A Huge Miscalculation
“47 Ronin” might be the last nail in the coffin in the career of Keanu Reeves. In some ways the film’s box office failure is not fair because the movie itself, although not great, certainly has its serviceable moments (certainly worse films have been box office smashes). The filmmakers were banking on the idea that Asian audiences would flock to this picture—which didn’t happen. Part of the problem is that apparently the guys with expensive suits and fancy degrees couldn’t anticipate that foreign audiences wouldn’t respond to seeing Keanu Reeves in a Hollywood version of a sacred cultural story.
From the beginning, “47 Ronin” doesn’t play things exactly straight. There is a scene early on where Reeves kills this mythical dragon beast thing (I don’t know what it is or what it’s supposed to be). There are also some cool battles with wizards and some extremely fast moving warrior-monk types. It is during these scenes that I believe my ignorance (or perhaps I should say “cursory awareness”) of the true “47 Ronin” tale saved me from becoming furious at the film. Obviously this is a story with some inherent power since it has been handed down for centuries...why some idiot thought that fundamental core should be de-emphasized in favor of CGI pseudo-mythical beasts is...well, it’s why everybody is always terrorized when Hollywood announces they’re going to do a screen treatment of some important tale.
“47 Ronin” is a tale about honor, but I’m going to be honest and say it’s a type of honor I don’t understand [Spoilers coming]. It’s the story of a group of rogue Samurai who want to avenge their master’s death only for the privilege of—get this—committing honorable suicide at the end of the film. That’s their prize. I contend that most Westerners do not understand this, and that many of the ones that say they do understand aren’t being entirely truthful. I, for example, can give lip service to the Samurai code, but it’s just words to me. My heart does not soar at the end of the film as the brave 47 Ronin prepare to take their own lives in a beautiful ceremony of death. My fundamental thinking at the very core of my being lines up more with Robert De Niro’s character in “Ronin,” who, when he’s told about the sacrifice of the 47 Ronin, says simply, “they chose wrong.”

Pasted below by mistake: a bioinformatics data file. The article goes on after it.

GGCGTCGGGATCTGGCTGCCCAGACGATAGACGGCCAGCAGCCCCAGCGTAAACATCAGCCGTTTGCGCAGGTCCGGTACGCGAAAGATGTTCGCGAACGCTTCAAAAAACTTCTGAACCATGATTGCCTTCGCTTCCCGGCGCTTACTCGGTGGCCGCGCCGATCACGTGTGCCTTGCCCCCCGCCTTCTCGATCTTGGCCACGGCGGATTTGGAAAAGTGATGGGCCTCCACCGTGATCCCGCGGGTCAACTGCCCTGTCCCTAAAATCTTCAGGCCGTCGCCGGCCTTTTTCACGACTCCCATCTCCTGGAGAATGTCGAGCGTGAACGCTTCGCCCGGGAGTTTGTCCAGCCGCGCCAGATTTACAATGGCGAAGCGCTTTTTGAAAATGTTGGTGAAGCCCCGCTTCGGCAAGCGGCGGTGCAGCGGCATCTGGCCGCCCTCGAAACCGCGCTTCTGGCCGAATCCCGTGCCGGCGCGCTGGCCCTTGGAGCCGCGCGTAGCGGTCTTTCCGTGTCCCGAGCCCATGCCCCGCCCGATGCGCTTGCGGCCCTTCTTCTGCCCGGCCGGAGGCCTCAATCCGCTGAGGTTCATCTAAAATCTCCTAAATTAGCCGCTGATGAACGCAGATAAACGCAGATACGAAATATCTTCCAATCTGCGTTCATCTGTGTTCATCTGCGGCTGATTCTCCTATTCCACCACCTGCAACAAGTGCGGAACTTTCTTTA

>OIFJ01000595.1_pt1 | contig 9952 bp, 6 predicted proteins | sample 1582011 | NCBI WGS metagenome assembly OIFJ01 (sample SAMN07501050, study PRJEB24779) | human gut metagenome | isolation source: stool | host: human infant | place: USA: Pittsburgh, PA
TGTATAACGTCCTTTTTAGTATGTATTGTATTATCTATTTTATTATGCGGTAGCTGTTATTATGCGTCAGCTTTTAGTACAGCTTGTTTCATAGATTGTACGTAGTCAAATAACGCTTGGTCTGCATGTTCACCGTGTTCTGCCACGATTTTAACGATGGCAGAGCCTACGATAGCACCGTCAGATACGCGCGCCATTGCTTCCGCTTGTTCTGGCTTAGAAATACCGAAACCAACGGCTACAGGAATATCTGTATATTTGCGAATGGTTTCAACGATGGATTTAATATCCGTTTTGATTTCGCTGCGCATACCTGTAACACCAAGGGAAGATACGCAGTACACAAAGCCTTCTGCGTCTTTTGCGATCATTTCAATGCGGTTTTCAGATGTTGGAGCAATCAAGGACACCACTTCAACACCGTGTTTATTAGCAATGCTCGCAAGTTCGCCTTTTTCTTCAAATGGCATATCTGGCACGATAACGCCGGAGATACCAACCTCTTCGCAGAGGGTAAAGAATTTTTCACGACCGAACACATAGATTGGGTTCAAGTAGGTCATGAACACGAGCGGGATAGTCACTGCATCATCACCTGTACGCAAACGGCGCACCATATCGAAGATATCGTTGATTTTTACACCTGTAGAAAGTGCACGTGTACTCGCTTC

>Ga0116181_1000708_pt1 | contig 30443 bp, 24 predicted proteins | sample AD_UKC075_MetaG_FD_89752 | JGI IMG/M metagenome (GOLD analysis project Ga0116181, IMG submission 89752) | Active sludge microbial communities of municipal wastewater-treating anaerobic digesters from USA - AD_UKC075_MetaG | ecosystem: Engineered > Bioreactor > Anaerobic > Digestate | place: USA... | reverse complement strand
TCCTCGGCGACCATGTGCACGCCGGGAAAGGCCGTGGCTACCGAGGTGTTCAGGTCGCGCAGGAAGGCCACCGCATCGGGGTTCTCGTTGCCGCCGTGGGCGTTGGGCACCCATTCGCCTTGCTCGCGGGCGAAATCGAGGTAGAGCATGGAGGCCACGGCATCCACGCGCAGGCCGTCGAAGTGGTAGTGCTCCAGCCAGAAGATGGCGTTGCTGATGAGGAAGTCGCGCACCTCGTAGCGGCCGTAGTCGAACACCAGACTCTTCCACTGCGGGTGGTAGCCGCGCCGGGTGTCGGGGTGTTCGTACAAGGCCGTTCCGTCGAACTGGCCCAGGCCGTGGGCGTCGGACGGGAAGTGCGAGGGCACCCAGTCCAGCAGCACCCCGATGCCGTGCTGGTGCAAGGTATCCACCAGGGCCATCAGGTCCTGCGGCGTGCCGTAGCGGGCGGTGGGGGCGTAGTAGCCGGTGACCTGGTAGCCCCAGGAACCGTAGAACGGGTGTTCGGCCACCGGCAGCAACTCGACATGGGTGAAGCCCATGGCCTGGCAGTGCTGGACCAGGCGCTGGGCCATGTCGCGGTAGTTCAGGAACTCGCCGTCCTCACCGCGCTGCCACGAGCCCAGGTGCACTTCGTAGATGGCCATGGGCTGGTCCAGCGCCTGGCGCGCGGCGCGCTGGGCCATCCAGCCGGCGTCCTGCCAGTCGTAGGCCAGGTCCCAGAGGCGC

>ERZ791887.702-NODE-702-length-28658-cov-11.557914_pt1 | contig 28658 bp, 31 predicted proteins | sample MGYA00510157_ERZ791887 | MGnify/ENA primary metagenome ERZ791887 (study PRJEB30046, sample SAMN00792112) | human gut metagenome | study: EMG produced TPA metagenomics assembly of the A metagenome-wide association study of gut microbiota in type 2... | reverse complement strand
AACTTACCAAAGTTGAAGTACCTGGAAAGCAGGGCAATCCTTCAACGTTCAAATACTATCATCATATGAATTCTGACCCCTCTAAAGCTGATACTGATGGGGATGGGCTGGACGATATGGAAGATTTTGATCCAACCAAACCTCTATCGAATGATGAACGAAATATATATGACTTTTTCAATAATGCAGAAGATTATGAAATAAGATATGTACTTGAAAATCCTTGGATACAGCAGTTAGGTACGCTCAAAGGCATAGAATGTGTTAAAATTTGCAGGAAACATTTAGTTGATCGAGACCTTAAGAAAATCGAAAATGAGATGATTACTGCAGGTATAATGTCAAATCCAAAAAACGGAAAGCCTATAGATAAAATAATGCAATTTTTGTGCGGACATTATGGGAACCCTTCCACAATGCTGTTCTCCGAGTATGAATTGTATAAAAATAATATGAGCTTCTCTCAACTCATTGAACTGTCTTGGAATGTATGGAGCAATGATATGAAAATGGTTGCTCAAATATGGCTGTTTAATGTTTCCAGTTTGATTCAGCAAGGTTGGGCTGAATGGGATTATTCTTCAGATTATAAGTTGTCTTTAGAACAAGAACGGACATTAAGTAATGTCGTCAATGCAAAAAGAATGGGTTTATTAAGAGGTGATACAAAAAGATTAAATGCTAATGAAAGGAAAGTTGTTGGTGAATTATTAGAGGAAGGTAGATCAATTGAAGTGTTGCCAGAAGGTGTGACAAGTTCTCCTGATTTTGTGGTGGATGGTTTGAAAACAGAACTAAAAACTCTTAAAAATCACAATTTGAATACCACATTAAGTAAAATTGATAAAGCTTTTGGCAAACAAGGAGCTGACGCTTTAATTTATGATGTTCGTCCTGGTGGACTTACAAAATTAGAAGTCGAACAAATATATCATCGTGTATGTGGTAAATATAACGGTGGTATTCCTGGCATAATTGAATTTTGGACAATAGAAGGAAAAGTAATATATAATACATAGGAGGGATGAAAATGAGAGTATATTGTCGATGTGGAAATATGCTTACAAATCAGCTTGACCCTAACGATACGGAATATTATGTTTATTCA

Please feel free to try to explain this cultural disconnect to me—although I hesitate to believe a few paragraphs can bridge the substantial gap. Also, despite the fact that Westerners apparently answered a questionnaire in which they checked “yes” next to “do you want to see an Americanized ‘47 Ronin’ film?” the true response—judging from the box office receipts of the movie—was that they did not.
If the filmmakers of “47 Ronin” wanted to make an interesting Samurai film that appeals to both the East and the West starring a mixed-race protagonist, they should have done a screen adaptation of “Gonji” by T.C. Rypel. Then they would have been free to add all the CGI flourishes that they wanted to without risking offending an entire culture (in the same line of thought, Peter Jackson should be making Drizzt Do’Urden films instead inserting elves where they don’t belong in “The Hobbit”).
I don’t hate this film, I found it entertaining. My biggest fear is that the incompetent idiots responsible for the grand miscalculations that doomed “47 Ronin” from the start will come to the incorrect conclusion that Samurai movies are not viable. I like Samurai movies, I want to see more Samurai movies. Heck, I’ll even go see some more films with Keanu Reeves. But if you want to make a goofy adventure flick, don’t try to say you’re doing a treatment of a culturally significant story. There are plenty of good books out there for adaptation that don’t come prepackaged with impossible-to-achieve cultural expectations.
...and seriously...make a “Gonji” flick!